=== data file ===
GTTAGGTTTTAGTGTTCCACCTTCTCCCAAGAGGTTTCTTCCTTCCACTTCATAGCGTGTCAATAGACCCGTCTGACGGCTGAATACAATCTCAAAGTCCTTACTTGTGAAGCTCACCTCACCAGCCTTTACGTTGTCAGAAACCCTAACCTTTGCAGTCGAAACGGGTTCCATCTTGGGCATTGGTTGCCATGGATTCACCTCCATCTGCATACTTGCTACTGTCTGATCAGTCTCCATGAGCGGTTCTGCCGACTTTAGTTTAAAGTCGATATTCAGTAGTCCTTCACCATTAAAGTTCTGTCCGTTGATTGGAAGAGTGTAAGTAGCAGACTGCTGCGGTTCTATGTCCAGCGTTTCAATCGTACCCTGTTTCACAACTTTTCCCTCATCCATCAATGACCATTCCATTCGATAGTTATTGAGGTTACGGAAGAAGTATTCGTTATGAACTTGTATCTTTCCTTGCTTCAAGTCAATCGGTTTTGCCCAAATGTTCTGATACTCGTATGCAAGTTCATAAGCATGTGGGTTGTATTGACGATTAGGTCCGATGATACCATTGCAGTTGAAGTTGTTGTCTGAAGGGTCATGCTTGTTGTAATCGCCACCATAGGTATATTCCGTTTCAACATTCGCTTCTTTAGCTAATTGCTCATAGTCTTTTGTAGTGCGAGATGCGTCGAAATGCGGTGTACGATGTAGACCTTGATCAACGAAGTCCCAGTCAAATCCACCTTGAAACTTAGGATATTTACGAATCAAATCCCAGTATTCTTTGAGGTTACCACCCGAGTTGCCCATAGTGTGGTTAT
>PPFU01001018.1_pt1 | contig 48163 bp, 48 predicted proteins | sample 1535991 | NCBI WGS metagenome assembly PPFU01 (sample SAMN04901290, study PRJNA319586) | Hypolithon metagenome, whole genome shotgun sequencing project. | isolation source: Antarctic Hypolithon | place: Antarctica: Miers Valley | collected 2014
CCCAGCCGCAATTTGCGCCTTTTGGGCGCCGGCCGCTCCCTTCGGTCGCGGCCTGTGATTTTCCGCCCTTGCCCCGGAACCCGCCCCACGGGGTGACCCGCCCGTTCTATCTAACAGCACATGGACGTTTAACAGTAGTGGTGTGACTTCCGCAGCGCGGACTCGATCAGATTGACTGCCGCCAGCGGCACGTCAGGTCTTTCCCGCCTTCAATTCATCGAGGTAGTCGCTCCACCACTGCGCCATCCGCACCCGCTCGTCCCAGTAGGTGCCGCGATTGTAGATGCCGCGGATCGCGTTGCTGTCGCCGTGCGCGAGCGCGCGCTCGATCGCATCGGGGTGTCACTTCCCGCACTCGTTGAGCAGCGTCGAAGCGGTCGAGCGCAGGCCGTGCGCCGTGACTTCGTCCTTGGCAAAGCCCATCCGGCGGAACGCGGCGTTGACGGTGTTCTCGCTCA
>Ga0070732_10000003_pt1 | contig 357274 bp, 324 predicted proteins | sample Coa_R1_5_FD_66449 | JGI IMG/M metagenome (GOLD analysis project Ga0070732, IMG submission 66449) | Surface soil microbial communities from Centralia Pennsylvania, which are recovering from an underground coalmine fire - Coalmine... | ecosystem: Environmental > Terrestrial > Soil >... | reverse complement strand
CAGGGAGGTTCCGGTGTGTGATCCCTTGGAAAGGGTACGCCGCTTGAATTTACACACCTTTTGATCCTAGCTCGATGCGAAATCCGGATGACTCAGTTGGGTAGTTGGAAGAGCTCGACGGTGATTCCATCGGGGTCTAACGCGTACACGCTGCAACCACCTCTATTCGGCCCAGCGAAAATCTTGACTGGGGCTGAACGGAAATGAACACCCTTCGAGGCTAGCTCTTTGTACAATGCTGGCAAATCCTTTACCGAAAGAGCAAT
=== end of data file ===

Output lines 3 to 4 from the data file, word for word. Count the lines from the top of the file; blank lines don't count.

CCCAGCCGCAATTTGCGCCTTTTGGGCGCCGGCCGCTCCCTTCGGTCGCGGCCTGTGATTTTCCGCCCTTGCCCCGGAACCCGCCCCACGGGGTGACCCGCCCGTTCTATCTAACAGCACATGGACGTTTAACAGTAGTGGTGTGACTTCCGCAGCGCGGACTCGATCAGATTGACTGCCGCCAGCGGCACGTCAGGTCTTTCCCGCCTTCAATTCATCGAGGTAGTCGCTCCACCACTGCGCCATCCGCACCCGCTCGTCCCAGTAGGTGCCGCGATTGTAGATGCCGCGGATCGCGTTGCTGTCGCCGTGCGCGAGCGCGCGCTCGATCGCATCGGGGTGTCACTTCCCGCACTCGTTGAGCAGCGTCGAAGCGGTCGAGCGCAGGCCGTGCGCCGTGACTTCGTCCTTGGCAAAGCCCATCCGGCGGAACGCGGCGTTGACGGTGTTCTCGCTCA
>Ga0070732_10000003_pt1 | contig 357274 bp, 324 predicted proteins | sample Coa_R1_5_FD_66449 | JGI IMG/M metagenome (GOLD analysis project Ga0070732, IMG submission 66449) | Surface soil microbial communities from Centralia Pennsylvania, which are recovering from an underground coalmine fire - Coalmine... | ecosystem: Environmental > Terrestrial > Soil >... | reverse complement strand